The Saudi women opening businesses as kingdom relaxes gender rules
Saudi kick-boxer and owner of the first Saudi kickboxing gym for women, Hala Hamrani poses at her 'Flagboxing' gym in Jeddah, Saudi Arabia, Feb. 19, 2018. EPA-EFE/AMEL PAIN
Saudi kick-boxer and owner of the first Saudi kick-boxing gym for women, Hala Hamrani poses at her 'Flagboxing' gym in Jeddah, Saudi Arabia, Feb. 19, 2018. EPA-EFE/AMEL PAIN
Customer Rula Abdelrazek, a Palestinian-American who has lived in Saudi Arabia for 17 years, exercises at the 'Flagboxing' gym in Jeddah, Saudi Arabia, Feb. 19, 2018. EPA-EFE/AMEL PAIN
Saudi designer Eman Joharji stands amid her creations at her shop in Jeddah, Saudi Arabia, 21 February 2018. EPA-EFE/AMEL PAIN
Saudi designer Eman Joharji stands amid her creations at her shop in Jeddah, Saudi Arabia, Feb. 21, 2018. EPA-EFE/AMEL PAIN
Saudi chef Noura Almoammar poses at her newly opened healthy food restaurant Dayem O Amer, DOA in Jeddah, Saudi Arabia, Feb. 20, 2018. EPA-EFE/AMEL PAIN
Saudi chef Noura Almoammar (L) puts the last touches to a dish before service at her newly opened healthy food restaurant Dayem O Amer, DOA in Jeddah, Saudi Arabia, Feb. 20, 2018. EPA-EFE/AMEL PAIN
Jeddah, Saudi Arabia, Mar 7 (efe-epa).- A kickboxer, a chef and a designer are among the millions of women living in Saudi Arabia who are starting to enjoy greater freedoms thanks to a series of reforms that are ushering in a new era for the kingdom, as documented by an epa photojournalist in images released Wednesday.
Certain restrictions affecting the lives of women in the Arab country, such as not being able to drive, open a business without the consent of a male relative, join the military or visit sports arenas, have been lifted under changes introduced by Crown Prince Mohammed bin Salman.
"With the opening of this gym (…), I feel like I’ve made an impact," Hala Hamrani, Saudi Arabia's first female kick-boxing coach, told epa.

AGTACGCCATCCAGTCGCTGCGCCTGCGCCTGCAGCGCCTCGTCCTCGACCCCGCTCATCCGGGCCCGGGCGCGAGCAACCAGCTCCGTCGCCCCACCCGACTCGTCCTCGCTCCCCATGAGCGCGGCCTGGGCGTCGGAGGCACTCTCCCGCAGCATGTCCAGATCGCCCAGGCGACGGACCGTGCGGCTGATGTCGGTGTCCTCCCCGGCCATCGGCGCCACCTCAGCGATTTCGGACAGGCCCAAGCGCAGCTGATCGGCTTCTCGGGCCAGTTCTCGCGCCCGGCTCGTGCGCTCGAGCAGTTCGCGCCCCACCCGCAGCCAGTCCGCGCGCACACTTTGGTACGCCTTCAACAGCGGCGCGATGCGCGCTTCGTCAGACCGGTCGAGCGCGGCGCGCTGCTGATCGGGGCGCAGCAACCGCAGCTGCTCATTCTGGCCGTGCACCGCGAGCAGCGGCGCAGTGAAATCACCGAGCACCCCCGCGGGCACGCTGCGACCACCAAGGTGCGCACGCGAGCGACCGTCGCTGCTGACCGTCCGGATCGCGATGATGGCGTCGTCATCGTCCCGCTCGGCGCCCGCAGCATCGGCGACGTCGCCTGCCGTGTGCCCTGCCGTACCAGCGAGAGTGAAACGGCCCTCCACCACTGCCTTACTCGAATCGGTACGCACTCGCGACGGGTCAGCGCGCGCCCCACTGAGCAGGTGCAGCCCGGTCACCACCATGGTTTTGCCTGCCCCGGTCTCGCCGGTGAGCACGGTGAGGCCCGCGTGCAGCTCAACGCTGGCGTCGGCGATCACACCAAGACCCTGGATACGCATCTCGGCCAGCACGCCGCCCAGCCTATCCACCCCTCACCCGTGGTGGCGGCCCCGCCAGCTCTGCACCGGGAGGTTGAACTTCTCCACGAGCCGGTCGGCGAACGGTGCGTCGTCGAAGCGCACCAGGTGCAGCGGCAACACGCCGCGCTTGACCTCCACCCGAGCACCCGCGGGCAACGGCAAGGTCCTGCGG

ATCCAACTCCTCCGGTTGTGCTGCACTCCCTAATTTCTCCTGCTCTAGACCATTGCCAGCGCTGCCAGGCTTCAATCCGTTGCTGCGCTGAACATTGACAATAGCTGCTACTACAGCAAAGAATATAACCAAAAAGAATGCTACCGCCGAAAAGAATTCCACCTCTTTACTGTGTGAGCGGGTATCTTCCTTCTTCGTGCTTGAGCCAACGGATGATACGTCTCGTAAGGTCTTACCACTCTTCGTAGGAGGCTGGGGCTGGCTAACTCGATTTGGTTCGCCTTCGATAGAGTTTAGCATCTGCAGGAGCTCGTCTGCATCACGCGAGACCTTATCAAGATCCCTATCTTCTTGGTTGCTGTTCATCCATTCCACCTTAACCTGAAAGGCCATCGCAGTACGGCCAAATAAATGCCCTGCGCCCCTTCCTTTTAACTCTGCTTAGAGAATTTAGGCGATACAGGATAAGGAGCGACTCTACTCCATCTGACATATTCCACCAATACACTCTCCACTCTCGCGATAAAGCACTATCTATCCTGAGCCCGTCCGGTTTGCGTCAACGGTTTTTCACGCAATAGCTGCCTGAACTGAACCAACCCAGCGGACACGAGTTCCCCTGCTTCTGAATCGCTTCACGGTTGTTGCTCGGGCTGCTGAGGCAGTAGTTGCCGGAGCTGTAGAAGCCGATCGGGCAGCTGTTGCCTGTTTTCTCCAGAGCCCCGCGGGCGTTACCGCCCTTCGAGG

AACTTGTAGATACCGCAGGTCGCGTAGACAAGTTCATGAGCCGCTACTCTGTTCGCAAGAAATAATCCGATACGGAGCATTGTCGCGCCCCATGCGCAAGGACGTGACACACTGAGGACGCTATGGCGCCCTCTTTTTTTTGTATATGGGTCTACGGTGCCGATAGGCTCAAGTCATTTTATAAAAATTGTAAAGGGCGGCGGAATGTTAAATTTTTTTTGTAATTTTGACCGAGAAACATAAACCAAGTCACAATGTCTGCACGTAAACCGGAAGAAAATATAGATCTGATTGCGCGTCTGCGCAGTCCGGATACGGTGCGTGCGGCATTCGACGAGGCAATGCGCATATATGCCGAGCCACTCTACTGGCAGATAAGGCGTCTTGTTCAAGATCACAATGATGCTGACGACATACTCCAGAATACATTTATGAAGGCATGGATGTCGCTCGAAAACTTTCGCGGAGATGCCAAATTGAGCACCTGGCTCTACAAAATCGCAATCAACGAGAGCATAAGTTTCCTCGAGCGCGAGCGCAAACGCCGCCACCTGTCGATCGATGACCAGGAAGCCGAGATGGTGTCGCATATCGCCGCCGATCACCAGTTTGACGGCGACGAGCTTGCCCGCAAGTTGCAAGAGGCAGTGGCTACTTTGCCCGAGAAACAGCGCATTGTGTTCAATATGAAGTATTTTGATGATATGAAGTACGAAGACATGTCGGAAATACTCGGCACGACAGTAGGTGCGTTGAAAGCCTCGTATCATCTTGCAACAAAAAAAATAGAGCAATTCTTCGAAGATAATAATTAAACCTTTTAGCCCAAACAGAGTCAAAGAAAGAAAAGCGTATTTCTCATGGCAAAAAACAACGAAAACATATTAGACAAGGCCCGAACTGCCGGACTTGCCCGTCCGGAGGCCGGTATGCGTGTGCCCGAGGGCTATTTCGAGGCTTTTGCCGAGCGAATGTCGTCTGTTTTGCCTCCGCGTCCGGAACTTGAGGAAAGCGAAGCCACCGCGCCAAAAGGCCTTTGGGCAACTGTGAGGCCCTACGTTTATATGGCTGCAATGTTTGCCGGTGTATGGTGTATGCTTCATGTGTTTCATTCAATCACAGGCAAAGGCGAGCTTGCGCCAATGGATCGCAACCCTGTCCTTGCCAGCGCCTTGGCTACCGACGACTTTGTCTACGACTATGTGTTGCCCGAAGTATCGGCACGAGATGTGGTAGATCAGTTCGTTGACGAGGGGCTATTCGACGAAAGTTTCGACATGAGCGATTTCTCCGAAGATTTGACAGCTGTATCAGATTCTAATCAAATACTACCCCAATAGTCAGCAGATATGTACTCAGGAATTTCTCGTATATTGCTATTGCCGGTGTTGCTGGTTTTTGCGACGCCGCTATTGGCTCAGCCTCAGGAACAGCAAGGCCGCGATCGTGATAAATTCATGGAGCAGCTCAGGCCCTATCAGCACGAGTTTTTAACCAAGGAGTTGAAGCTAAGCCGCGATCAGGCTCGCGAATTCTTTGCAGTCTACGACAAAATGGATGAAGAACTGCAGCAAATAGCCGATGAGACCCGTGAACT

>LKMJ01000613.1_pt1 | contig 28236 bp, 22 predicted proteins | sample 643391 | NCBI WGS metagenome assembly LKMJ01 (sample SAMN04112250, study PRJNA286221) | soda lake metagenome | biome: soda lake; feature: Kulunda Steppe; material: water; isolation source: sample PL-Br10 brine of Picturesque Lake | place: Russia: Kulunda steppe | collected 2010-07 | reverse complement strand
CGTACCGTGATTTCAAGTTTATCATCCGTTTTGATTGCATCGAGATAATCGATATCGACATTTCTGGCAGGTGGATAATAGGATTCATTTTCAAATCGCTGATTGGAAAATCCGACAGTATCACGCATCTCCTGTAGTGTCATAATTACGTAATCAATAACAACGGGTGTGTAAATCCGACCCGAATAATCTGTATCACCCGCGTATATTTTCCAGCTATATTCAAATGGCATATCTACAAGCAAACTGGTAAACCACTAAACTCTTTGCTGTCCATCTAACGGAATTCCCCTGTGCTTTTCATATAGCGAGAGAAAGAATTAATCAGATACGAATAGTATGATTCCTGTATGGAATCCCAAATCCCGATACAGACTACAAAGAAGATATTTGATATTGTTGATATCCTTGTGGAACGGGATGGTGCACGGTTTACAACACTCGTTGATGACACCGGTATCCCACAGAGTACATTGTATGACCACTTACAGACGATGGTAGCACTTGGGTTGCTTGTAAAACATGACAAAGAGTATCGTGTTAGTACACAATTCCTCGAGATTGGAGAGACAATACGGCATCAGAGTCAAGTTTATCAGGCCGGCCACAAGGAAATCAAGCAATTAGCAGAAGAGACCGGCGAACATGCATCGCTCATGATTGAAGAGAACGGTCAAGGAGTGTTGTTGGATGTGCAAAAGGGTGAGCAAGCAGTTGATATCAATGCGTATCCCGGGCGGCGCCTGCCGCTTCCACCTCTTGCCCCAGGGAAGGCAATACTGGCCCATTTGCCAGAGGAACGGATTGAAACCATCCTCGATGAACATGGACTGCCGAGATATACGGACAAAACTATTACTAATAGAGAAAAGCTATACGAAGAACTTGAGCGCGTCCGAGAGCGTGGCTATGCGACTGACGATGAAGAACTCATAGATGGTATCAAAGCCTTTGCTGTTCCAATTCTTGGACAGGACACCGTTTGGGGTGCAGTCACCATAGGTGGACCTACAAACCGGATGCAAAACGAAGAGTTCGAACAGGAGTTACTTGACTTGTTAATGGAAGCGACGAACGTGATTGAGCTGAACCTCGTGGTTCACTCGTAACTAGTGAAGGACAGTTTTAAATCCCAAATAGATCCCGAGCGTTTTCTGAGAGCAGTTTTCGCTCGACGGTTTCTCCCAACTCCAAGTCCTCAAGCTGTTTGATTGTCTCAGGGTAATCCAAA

Since 2003, Hamrani has owned "Flagboxing" _ which stands for "Fight Like A Girl" _ the country’s first women’s kickboxing gym.
She said she opened the facility "to reinforce the belief that women are perfectly strong and capable in their own right."
Hamrani has seen a positive transformation in the women who go to train at her gym; they gain confidence, become more outspoken and see Flagboxing as a safe, relaxing space.
She said women came to the gym "intimidated" and "unhappy," but left with "more confidence," though a small number has had to quit "because they were getting too empowered."
"I see ladies who have never been exposed to sports, and literally, they're in their thirties and they've never been to a class or had sports in their lives, and they walk into a boxing class," she said, noting that this was intimidating to some people.
Eman Joharji designs and sells jumpsuit-style abayas _ loose cloak-like garments that cover the body from head to toe, leaving only the face and hands exposed _ for women to wear when they do sports.
She told epa she wanted to help fulfill her friends' needs for a more practical outfit for doing sports outside while creating something that would fit with the nation's conservative attitude and would not draw disapproval in the streets.
Joharji has sold her colorful abayas, which come in all manner of designs, to clients beyond the kingdom, and a group of female runners who are taking part in a mixed marathon for the first time have commissioned her.
Noura Almoammar, a chef and granddaughter of a former Saudi king, earlier this year opened a restaurant specializing in healthy eating.
She decided at an early age to pursue an independent professional career, and trained at Le Cordon Bleu in Paris before opening "Dayem O Amer, DOA" with a friend in February.
Almoammar told epa she wanted to combine her love for cooking and hosting people and offer healthier options for diners.
Until recently, women were forbidden from mixing with men who were not relatives outside of family settings.
Many women are hopeful that the new changes will allow them to take part more publicly in the lives they want, and will no longer need to seek permission from a male relative in order to open a business.
The changes come under Saudi Arabia’s "Vision for 2030," a long-term plan to modernize the country that according to the crown prince aims to transform the kingdom into an "investment powerhouse" and "global hub" in terms of trade.